The volatility issue also applies to the equity premium. In the Mehra-Prescott (1985) analysis of the equity premium puzzle, the puzzle hinges on the fact that the volatility of consumption growth appears to be too low to justify the magnitude of the equity premium. However, it is the SDF that serves as the channel through which consumption growth affects the equity premium. And consumption growth enters through the fundamental component described above. Mehra-Prescott implicitly assume that sentiment is

Their model does not take account of the fact that the sentiment component can add substantial volatility to the SDF. Campbell and Cochrane (1999) analyze the equity premium puzzle using a model that features habit formation and time-varying risk aversion. In this regard, I would point out that there is a striking formal similarity between the SDF that they derive and the SDF (M) in my paper. Both have the same general form, except that where I have a sentiment term, Campbell and Cochrane have a habit formation term. In addition, heterogeneity leads the coefficient of relative risk aversion to be stochastic in my model, whereas it is constant in their model. What is more important is that Campbell and Cochrane rely on their habit formation term to explain the volatility of the SDF. I find it implausible that habit formation associated with consumption variation would explain the intraday volatilites associated withthe Sharpe ratios in equities. To my mind, intraday volatility in stock prices is driven by volatility in sentiment, rather than consumption variation relative to a habitual reference point.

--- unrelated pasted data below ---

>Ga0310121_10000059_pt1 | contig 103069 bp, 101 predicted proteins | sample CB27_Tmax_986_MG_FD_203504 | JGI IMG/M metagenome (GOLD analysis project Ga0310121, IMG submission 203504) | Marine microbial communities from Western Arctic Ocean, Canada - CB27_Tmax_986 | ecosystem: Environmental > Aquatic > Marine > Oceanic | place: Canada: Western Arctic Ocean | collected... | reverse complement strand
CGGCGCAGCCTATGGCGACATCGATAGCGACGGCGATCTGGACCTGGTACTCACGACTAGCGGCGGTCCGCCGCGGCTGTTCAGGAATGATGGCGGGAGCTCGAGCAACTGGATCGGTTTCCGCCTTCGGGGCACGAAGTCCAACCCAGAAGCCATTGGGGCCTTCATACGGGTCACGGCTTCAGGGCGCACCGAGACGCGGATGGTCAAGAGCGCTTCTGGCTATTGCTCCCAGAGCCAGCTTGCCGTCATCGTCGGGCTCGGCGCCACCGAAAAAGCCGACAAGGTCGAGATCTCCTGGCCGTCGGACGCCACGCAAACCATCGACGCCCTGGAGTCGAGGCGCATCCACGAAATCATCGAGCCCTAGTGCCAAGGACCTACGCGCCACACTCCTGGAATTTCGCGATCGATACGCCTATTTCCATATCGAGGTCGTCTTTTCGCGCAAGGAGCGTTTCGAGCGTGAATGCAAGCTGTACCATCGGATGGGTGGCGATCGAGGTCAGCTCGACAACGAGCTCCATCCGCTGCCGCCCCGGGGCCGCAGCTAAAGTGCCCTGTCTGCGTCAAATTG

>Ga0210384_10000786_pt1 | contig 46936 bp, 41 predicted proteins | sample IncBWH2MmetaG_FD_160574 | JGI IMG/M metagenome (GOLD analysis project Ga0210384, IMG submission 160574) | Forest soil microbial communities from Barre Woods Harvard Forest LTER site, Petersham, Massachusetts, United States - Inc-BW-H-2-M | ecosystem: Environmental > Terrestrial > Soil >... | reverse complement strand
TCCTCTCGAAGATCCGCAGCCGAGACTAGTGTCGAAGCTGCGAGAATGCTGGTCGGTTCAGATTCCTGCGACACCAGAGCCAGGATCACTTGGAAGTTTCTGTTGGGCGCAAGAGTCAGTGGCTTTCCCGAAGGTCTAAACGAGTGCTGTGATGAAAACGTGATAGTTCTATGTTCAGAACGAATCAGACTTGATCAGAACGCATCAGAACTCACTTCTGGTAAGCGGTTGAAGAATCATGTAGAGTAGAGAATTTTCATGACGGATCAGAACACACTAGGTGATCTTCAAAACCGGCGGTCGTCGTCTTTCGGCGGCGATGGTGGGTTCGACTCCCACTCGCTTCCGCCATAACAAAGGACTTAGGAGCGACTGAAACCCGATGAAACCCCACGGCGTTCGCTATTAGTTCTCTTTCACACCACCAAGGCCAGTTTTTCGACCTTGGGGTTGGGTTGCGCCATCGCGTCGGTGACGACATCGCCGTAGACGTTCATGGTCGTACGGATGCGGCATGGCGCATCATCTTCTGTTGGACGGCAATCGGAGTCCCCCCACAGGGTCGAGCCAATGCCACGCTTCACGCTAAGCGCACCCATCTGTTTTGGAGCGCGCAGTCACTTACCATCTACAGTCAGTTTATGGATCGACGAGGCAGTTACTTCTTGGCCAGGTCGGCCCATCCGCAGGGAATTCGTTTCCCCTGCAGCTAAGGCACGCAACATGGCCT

Like Campbell and Cochrane (1999), Whitelaw (2000) uses a representative traderbased approach to study the equity premium. He too focuses on the challenge of reconciling the volatility of stock prices with the volatility inherent in an SDF that only reflects fundamentals. Whitelaw proposes a regime-switching model, where the representative trader knows the correct regime-switching model. In the CRRA utility model, the coefficient of risk tolerance and intertemporal elasticity of substitution share the same value. Whitelaw points out that generalized models that relax this restriction feature increased volatility in the SDF, but not increased volatility in the correlation between the SDF and equity returns. I note that a feature of my model is that time varying sentiment, induced by heterogeneous beliefs, leads to both increased volatility in the SDF and a time varying correlation between the SDF and equity returns.

Prof. Hersh Shefrin